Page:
What are the benefits of having a Drug Dog for a County, Municipality or a Township?

There is a direct correlation between narcotic use and other reported crimes within a given community.  Robbery, theft, financial crimes, assault, domestic violence crimes and overdoses are all directly affected by the use of narcotics.  Reports suggest that approximately 70% of all property crimes are the result of drug abuse.  Solution – take drugs off the streets and reduce crime.  Enter – the Narcotic Detector Dog.

Just one example … between 2012 and 2016, the Warwick, RI Police Department K-9 Unit, consisting of 2 Dog Teams, was responsible for seizing 150lbs of marijuana, 33.5lbs of heroin, 91lbs of cocaine, 93.5 grams of meth and $928,088 in US Currency.

The Narcotic Detector Dog is an invaluable tool in taking illicit drugs off our streets, reducing crime, and protecting our communities from the adverse effects of drug abuse.  Any Police Department employing a Narcotic Detector Dog will undoubtedly see the positive effects they bring to their respective communities.


What are the benefits of having a Bomb Dog for a County, Municipality or a Township?

Although the benefits of an Explosive Detector Dog (EDD) are difficult to quantify based on traditional Police K-9 statistics, EDDs provide an immense amount of safety through their ability to sniff out explosives and explosive making material that could cause harm and danger to citizens and communities.  A Bomb Dog’s nose is still the most effective way to locate the odor of an explosive, even with all the new technology being developed in that arena.  A Bomb Dog Team brings safety to the department and the community by performing pre-sweeps for special events and dignitaries as well as working mass crowd events or soft targets such as transit systems.  The use of Bomb Dog Teams is also undergoing a transformation with teams being called upon to work crowds of people during an event rather than just the pre-event.  This allows the dog to be a highly visible presence and a psychological deterrent to anyone who may be planning an attack.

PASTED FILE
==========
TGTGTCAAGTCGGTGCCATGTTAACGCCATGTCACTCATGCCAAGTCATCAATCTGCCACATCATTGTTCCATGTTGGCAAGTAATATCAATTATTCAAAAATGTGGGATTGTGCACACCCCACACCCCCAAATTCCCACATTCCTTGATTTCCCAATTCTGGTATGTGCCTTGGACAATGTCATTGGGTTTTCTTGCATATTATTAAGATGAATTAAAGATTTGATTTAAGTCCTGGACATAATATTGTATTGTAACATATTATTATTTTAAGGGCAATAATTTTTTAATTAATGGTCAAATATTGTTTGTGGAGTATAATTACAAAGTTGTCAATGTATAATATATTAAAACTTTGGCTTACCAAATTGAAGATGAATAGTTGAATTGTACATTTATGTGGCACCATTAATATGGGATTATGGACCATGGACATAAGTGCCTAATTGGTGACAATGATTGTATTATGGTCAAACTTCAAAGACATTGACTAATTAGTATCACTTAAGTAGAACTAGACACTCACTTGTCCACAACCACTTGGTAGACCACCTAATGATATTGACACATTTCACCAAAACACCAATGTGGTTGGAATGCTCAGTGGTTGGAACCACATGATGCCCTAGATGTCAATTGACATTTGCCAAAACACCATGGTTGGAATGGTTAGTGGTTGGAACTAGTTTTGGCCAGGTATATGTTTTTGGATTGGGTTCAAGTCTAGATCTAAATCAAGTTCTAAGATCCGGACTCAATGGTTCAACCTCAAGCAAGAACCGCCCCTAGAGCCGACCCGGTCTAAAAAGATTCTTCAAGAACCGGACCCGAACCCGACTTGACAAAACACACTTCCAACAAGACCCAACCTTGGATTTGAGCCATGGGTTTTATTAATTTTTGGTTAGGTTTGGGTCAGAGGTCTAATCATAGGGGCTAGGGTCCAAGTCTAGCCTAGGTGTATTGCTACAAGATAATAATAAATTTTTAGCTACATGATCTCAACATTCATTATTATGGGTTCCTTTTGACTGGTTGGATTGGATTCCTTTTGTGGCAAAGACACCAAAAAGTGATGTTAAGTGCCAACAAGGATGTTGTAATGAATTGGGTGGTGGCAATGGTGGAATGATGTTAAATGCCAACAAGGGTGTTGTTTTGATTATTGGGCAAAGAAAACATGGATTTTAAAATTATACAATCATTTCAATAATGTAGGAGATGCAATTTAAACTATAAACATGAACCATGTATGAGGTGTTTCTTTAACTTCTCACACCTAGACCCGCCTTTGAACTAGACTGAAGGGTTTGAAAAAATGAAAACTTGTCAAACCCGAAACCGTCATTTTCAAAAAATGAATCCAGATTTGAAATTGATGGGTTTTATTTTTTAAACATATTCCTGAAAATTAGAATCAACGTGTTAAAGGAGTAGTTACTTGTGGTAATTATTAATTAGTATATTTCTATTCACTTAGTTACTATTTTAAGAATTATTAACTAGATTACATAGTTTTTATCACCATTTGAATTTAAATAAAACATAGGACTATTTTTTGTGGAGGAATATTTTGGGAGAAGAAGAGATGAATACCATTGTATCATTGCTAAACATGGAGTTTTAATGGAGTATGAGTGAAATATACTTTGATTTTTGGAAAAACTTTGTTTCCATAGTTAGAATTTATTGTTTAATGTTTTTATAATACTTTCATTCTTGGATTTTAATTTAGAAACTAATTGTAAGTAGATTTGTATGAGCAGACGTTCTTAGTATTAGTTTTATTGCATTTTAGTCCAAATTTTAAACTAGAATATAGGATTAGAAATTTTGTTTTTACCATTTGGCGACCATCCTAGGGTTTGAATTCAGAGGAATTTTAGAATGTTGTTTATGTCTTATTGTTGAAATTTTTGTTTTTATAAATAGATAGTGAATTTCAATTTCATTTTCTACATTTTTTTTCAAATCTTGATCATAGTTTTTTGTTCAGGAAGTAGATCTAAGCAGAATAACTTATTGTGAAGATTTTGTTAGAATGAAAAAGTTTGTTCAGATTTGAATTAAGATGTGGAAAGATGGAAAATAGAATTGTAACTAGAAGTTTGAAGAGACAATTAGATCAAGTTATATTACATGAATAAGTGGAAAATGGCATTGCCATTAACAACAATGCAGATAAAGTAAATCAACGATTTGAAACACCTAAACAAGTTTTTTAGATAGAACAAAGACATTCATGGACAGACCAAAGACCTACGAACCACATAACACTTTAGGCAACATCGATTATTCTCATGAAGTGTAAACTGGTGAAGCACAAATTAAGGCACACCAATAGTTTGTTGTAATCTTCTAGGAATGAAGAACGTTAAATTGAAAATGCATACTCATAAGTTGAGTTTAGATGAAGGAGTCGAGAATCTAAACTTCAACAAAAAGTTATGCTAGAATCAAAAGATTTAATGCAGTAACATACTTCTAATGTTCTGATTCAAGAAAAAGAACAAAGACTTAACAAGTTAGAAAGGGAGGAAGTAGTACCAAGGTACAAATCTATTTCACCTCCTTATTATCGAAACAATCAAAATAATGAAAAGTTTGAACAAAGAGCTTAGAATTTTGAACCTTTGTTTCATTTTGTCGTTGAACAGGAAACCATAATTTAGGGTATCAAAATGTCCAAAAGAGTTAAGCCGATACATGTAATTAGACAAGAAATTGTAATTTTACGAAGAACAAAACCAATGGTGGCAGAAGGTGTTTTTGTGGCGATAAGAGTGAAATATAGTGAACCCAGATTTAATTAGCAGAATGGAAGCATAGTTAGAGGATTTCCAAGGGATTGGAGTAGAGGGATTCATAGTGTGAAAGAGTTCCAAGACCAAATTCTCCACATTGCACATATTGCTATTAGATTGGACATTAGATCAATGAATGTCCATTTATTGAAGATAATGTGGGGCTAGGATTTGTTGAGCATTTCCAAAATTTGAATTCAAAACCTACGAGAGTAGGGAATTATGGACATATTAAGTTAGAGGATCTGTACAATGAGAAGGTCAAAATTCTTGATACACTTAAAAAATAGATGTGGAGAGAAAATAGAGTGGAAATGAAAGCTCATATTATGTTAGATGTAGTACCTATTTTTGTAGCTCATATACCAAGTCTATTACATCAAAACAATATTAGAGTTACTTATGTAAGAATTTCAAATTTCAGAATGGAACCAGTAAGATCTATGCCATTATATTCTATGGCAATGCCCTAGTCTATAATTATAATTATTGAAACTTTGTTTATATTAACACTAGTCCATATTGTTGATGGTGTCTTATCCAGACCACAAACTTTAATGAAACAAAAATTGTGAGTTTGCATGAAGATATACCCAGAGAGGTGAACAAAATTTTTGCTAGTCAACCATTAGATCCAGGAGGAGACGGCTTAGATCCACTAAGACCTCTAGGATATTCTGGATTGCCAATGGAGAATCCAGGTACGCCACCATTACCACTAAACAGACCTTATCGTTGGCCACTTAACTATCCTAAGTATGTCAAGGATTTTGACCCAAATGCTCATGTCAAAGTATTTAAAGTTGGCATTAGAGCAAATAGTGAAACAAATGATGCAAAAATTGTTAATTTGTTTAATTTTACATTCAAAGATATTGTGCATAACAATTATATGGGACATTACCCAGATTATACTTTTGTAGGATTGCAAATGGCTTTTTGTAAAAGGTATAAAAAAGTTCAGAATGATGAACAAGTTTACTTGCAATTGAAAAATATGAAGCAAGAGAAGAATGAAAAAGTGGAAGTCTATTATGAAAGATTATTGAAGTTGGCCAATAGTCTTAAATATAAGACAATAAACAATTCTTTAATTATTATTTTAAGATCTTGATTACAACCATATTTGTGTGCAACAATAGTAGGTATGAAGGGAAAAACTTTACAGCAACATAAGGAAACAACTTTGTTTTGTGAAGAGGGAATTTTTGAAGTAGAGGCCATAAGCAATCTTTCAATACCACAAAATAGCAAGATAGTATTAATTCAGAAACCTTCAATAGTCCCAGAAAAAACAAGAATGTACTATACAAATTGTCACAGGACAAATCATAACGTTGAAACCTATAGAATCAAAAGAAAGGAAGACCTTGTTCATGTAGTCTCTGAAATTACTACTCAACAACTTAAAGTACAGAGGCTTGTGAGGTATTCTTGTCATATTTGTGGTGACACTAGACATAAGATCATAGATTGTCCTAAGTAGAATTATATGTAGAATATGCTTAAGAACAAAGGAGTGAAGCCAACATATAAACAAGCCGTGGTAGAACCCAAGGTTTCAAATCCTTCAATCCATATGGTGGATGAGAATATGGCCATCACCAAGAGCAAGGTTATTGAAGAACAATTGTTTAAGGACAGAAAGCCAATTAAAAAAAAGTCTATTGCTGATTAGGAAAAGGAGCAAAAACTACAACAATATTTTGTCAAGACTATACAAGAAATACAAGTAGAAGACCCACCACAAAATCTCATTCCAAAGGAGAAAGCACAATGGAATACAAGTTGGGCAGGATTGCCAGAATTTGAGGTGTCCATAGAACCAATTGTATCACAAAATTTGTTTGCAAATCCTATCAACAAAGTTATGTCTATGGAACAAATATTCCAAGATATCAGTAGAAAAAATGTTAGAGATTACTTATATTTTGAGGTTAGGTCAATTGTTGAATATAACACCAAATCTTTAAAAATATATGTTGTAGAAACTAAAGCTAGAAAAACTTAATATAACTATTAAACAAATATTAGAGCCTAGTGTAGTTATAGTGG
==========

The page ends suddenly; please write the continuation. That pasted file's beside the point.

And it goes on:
Due to the heightened senses of canines, a Bomb Dog Team can quickly and effectively perform a sweep of a given area much faster than a team of individuals searching the same area by hand.  This makes the Bomb Dog invaluable during bomb threats or pre-sweeps.  The ability to quickly perform sweeps saves man hours by freeing public safety personnel as soon as possible and reducing the number of personnel required for a scene.  The cost savings is also reflected by the ability to quickly return a business or establishment to normal operating levels and reduce the amount of time of service interruption.

Any jurisdiction that frequently hosts large amounts of people through sporting events, concerts, festivals, conferences, marathons or mass transit would greatly benefit from the services a Bomb Dog can provide.


How do I reserve a room in the dormitory while I am enrolled in the 8-week K-9 class?

Telephone 801-957-5444 and ask to be transferred to the person who reserves dorm rooms.  You will need to supply your own bedding, pillow, towel, and washcloth.


Does the K-9 Program at Utah POST teach “Find & Bark” or “Find & Bite” to the K-9’s?